Tag Archives: Aglais urticae

Moths and Butterflies Return

Winter has been very long and drawn out, but at last the weather seems to be improving and very gradually warming up. Late last night I was delighted to find two spring moths on a wall by a window. The first is the old reliable still lacking a common name, Diurnea fagella:

Slightly more impressive than this drab but variable moth was the stockier, and more handsomely marked Common Quaker (Orthosia cerasi):

   This medium-sized (small medium) moth had a small chunk taken out of its left forewing, which was very possibly due to a nip from a bird’s beak.  The recent more consistent temperatures have caused spring flowers to bloom in a big way, and the annual mass flowering of dandelions is now beginning. Dandelions are extremely important for pollinators, and many other insects, as are the Lesser Celandine flowers. You can see one here being attended to by a Honey Bee (Apis mellifera).

   However, today I saw something which really lifted my spirits, my first butterfly of the year, a Small Tortoiseshell (Aglais urticae):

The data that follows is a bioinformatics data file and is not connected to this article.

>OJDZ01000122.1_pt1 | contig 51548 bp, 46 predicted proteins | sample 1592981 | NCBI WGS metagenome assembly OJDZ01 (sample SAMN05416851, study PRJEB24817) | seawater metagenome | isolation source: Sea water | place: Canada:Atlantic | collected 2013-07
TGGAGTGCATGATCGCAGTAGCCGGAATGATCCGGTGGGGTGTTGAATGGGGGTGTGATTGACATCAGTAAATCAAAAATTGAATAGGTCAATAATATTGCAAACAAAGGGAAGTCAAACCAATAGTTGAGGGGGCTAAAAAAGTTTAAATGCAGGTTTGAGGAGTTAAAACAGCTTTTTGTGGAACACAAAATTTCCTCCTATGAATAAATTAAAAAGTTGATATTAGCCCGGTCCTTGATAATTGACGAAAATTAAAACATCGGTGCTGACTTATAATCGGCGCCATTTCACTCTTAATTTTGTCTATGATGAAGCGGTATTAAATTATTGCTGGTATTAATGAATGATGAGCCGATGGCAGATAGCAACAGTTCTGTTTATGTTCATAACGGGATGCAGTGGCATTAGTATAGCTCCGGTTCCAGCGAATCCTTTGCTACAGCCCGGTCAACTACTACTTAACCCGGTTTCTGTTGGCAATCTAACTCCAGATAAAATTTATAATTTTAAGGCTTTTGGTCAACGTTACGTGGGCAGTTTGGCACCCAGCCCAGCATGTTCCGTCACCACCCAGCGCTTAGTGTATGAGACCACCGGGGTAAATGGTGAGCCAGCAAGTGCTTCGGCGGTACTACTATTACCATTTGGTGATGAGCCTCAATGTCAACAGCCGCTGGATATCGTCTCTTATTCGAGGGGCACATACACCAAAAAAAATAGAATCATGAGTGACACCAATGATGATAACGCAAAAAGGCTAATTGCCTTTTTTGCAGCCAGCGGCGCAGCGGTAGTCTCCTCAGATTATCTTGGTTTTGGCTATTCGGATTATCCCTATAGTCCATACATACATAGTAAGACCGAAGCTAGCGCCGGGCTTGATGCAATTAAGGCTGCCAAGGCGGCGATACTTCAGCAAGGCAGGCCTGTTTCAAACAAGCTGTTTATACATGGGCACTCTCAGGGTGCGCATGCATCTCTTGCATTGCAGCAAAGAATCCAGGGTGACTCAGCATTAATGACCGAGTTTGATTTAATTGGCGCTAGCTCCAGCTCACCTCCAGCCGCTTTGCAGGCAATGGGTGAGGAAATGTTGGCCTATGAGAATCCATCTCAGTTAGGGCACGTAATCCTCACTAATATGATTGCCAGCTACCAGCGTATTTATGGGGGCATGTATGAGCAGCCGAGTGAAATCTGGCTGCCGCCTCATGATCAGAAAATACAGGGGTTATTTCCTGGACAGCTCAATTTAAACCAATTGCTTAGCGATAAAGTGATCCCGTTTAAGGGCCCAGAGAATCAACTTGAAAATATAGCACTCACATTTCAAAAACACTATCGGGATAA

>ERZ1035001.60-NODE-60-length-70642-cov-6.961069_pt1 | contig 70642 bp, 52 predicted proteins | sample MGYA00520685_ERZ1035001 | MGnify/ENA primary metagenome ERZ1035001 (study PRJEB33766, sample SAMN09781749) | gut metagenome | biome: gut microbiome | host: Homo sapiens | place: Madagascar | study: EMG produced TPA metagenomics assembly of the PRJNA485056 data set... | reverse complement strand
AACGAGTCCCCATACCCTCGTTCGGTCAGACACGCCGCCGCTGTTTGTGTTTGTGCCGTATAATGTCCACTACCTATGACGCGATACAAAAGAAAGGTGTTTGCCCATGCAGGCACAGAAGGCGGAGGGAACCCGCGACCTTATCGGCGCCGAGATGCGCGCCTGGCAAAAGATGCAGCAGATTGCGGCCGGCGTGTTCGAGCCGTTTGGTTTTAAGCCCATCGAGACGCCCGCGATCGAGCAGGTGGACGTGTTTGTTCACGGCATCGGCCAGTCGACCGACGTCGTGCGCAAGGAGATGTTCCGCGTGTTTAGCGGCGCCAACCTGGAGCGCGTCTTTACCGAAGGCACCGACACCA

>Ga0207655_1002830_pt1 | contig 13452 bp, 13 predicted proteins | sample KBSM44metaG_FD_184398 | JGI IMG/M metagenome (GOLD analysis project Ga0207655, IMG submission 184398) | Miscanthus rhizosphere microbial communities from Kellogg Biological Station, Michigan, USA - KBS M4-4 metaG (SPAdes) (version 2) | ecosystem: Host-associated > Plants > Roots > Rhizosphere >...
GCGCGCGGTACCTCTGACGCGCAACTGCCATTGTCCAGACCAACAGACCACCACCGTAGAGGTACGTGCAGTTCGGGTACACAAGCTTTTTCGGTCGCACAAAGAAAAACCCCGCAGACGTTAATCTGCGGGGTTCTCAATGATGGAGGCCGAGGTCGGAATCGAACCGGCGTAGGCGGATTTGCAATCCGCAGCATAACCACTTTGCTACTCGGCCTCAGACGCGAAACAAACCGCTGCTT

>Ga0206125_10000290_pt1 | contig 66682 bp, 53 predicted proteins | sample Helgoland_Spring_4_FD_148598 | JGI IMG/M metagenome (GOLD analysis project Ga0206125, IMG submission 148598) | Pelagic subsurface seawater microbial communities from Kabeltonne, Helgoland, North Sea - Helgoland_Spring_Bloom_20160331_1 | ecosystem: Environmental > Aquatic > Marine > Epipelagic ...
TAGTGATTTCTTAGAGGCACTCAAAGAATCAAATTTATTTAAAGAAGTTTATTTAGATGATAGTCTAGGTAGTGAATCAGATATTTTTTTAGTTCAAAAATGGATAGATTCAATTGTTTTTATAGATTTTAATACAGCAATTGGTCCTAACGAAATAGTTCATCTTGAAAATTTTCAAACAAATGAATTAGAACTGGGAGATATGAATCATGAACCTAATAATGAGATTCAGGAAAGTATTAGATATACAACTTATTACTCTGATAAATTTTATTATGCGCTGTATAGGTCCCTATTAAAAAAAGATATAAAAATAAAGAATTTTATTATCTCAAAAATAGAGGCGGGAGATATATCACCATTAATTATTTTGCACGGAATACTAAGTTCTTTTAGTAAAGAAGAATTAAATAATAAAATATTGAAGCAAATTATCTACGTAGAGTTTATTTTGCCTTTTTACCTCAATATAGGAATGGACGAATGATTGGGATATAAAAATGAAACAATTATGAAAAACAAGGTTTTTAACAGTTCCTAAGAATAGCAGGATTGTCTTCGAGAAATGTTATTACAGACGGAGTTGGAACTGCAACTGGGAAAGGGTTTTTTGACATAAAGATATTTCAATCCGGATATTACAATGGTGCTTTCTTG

And I even made a video about it, and it’s not as bad as it first seems:

 

First Butterfly 2014

Yesterday I was surprised to see a butterfly just out of hibernation, resting on the threshold of the Church of the Holy Redeemer on the Mainstreet in Bray.

The Small Tortoiseshell on the church stone.
The Small Tortoiseshell on the church stone.

It had clearly fallen out from under the arch, temperatures having risen above 10 degrees Celsius for most of the day, encouraging it to wake up. Small Tortoiseshells are excellent hibernators and are also usually the last butterflies in the Wicklow sky before winter sets in. They are also often the first to appear in spring, although Orange-tip butterflies are the kings of spring.